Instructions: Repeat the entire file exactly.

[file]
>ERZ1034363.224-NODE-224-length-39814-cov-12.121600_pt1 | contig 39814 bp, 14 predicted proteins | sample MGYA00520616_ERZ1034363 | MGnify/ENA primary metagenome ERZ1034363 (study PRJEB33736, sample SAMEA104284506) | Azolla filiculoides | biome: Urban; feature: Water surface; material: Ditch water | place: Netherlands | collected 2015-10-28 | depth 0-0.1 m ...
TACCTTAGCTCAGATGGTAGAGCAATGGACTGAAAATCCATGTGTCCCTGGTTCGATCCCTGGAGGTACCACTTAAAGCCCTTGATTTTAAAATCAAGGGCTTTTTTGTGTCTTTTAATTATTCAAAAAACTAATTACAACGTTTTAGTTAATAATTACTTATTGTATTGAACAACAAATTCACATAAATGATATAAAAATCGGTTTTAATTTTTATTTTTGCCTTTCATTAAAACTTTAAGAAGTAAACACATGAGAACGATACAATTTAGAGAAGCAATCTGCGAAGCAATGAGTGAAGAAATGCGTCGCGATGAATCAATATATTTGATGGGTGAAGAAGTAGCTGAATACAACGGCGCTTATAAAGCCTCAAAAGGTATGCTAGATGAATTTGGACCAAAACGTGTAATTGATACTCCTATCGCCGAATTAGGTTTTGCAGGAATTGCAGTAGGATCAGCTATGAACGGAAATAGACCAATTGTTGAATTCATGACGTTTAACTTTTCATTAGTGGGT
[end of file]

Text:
>ERZ1034363.224-NODE-224-length-39814-cov-12.121600_pt1 | contig 39814 bp, 14 predicted proteins | sample MGYA00520616_ERZ1034363 | MGnify/ENA primary metagenome ERZ1034363 (study PRJEB33736, sample SAMEA104284506) | Azolla filiculoides | biome: Urban; feature: Water surface; material: Ditch water | place: Netherlands | collected 2015-10-28 | depth 0-0.1 m ...
TACCTTAGCTCAGATGGTAGAGCAATGGACTGAAAATCCATGTGTCCCTGGTTCGATCCCTGGAGGTACCACTTAAAGCCCTTGATTTTAAAATCAAGGGCTTTTTTGTGTCTTTTAATTATTCAAAAAACTAATTACAACGTTTTAGTTAATAATTACTTATTGTATTGAACAACAAATTCACATAAATGATATAAAAATCGGTTTTAATTTTTATTTTTGCCTTTCATTAAAACTTTAAGAAGTAAACACATGAGAACGATACAATTTAGAGAAGCAATCTGCGAAGCAATGAGTGAAGAAATGCGTCGCGATGAATCAATATATTTGATGGGTGAAGAAGTAGCTGAATACAACGGCGCTTATAAAGCCTCAAAAGGTATGCTAGATGAATTTGGACCAAAACGTGTAATTGATACTCCTATCGCCGAATTAGGTTTTGCAGGAATTGCAGTAGGATCAGCTATGAACGGAAATAGACCAATTGTTGAATTCATGACGTTTAACTTTTCATTAGTGGGT